Nearly 25 years into his career, Clark wasn’t really partial to either the studio or the stage, saying each carried its own inescapable pluses and minuses.
“Sometimes the studio can be a lot more pleasant than playing live,” he said. “It always depends on the project. If you’ve got a lot of strong new material, a fresh approach and really good musicians, then the studio is great. And if you’re doing a concert tour where you’re playing with people you really like, you’re playing good venues and there’ a lot of good press, then that’s great, too!”
Clark described a creative process that included writing material on both acoustic and electric guitar. “When I know I’m going to be doing a project, I spend a few weeks before doing it, actually writing more songs,” Clark said. “Then I go over them all with the producer, and we’ll pick out the ones that we feel are the strongest, and we’ll always pick out more than we need. Then we’ll record 13 or 14 songs, but if the first 10 come out perfect, we’ll just use those — because we know we have an album right there.”
Certainly one of the most innovative bands of the 1960s, the Byrds not only spurred major contemporaries like Bob Dylan (who, after witnessing and being a party to their success, assumed an electric format) and the Beatles (whose Rubber Soul was streaked with folk-rock aspirations) into adopting their distinctive sound and style. But even as we spoke in the synthesizer-laden 1980s, scads of young musicians still regarded them as a prime inspiration.
“The Byrds are bigger now than they ever were,” Clark told me in 1988, though the words ring true even today. “They were and still are a tremendous, gigantic influence. I heard from all over the place, and read interviews with people who say the Byrds are their favorite group, or the Byrds and the Beatles.”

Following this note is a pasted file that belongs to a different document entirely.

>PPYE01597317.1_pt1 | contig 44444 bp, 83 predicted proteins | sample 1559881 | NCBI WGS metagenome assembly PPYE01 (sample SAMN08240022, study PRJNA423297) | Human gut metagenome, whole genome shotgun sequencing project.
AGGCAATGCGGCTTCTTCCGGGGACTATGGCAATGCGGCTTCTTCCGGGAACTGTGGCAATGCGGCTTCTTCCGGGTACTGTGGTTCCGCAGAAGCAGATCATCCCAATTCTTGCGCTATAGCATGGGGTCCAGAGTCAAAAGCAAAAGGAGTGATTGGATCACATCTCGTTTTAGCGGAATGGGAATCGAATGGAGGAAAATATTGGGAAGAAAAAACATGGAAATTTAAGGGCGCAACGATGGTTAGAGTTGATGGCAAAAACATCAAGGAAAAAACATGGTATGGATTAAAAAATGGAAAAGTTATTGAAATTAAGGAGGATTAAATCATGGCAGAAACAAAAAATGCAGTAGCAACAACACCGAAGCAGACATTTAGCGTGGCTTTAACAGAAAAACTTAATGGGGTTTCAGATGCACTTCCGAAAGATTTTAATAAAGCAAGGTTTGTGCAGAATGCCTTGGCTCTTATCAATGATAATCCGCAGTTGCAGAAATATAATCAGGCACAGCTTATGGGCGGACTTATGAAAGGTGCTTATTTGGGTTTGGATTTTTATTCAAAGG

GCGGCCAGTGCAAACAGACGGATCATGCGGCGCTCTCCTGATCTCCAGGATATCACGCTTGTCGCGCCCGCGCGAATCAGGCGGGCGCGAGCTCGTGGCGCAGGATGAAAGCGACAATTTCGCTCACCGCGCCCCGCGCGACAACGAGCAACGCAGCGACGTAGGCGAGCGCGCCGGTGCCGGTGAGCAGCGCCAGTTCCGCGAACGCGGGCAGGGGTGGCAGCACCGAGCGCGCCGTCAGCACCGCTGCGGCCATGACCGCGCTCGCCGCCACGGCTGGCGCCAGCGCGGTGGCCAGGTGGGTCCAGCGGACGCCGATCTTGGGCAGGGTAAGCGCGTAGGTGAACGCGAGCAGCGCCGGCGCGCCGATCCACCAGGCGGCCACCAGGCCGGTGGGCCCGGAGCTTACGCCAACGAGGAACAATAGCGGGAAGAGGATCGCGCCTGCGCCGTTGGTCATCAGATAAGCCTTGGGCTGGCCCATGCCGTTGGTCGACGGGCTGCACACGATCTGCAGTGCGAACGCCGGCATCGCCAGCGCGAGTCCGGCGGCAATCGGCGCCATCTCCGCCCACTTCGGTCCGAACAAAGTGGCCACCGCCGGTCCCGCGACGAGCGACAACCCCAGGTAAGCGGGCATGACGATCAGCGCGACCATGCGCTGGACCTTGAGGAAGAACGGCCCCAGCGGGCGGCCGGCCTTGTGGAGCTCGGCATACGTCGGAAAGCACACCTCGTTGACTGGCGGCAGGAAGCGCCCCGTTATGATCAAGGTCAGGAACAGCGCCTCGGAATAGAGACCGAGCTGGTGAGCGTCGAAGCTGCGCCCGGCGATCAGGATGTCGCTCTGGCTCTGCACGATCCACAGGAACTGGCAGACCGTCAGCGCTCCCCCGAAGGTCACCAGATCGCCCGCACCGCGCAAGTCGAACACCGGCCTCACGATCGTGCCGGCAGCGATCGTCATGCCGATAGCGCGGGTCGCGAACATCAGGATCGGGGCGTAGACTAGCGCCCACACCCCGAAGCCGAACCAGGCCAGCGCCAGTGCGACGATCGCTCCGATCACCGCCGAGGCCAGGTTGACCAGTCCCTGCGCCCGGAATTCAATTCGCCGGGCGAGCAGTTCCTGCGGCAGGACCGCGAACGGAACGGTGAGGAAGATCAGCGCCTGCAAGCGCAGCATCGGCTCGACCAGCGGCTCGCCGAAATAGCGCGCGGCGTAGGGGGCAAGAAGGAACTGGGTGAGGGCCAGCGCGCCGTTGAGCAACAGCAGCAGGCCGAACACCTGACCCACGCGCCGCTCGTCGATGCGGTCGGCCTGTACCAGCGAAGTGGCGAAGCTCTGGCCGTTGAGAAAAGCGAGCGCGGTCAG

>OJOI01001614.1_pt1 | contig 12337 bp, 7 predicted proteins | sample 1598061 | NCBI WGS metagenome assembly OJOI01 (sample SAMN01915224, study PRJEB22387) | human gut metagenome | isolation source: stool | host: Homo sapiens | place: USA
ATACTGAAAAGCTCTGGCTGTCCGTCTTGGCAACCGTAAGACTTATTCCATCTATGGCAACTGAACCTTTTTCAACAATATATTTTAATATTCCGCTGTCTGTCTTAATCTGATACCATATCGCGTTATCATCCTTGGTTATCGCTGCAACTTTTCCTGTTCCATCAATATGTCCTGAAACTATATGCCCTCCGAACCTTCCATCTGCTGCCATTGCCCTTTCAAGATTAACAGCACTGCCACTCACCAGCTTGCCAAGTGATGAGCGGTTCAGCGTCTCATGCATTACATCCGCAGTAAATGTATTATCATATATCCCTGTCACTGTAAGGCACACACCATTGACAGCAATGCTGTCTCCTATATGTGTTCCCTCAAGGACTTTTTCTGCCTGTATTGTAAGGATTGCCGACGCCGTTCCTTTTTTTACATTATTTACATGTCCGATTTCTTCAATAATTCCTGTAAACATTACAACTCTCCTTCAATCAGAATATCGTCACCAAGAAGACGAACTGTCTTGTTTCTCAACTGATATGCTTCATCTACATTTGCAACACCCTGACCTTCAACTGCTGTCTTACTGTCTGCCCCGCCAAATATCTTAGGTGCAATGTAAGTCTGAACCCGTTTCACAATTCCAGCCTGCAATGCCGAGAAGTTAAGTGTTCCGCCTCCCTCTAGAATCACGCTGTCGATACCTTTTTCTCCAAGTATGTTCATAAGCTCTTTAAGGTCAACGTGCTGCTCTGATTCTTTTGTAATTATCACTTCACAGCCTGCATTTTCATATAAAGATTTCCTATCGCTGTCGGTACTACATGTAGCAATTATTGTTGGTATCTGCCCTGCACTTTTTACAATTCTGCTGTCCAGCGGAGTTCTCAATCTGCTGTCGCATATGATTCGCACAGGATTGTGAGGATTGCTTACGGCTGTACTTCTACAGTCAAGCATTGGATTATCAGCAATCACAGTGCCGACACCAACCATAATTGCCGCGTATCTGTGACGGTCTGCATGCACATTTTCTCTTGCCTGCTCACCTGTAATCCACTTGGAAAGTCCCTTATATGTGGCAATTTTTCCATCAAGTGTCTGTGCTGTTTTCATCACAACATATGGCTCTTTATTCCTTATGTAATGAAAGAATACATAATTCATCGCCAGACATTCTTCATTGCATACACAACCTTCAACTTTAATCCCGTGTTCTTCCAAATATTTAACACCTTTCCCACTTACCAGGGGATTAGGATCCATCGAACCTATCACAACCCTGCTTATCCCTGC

Perhaps sensing the growing popularity of acoustic bands like R.E.M., which was then on the verge of major-label success, not to mention the looming vogue of “unplugged” concerts on MTV, Clark said he felt that radio was becoming more receptive and liberal: “It started getting tight about 10 years ago, and even up to about five years ago, it was really right. But the market is a lot more open now, whether it’s folk, folk-rock or country-rock — and, as long as it’s good, it has a chance.”
In the beginning, Clark was the Byrds’ key songwriter, having penned a good of the music on Mr. Tambourine Man, Turn! Turn! Turn and Preflyte, an album of pre-1964 demos that didn’t see the light of day until 1969. Besides “I’ll Feel A Whole Lot Better” — which has been covered by a diverse assortment of artists from Johnny Rivers and the Flamin’ Groovies to the Three O’Clock and Tom Petty — another song that’s been dragged through the cover mill is “Eight Miles High.” The original take of that 1966 hit was then newly available on a collection of outtakes and demos called Never Before, which also included unreleased vintage Byrds items like the Clark-penned title cut, an early rendition of Dylan’s “It’s All Over Now, Baby Blue” and “It Happens Every Day,” among others. Clark said there was also a wealth of material when the Byrds recorded.
“Everybody in the group was writing a lot in those days, so we had an awful lot of stuff,” Clark said. “We were always recording too, but when it came time to do an album, a certain amount of material was always equally divided among us — and so a lot of our songs were just never recorded.”
Clark had particularly sharp memories of the creation of “Eight Miles High,” an esoteric number initially recorded late in 1965. Reflecting on how the Byrds were absorbing jazz at the time, listening to a lot of John Coltrane, Clark views the tune as being the first jazz-rock/psychedelic recording: “I was on the road when I started writing the poetry for that, and didn’t quite finish, so Crosby helped me finish,” Clark said. “McGuinn was mainly responsible for the arrangement, and I wrote the melody. We really put a lot of time into that song, and were trying to do something unique. We wanted to move into a new area.”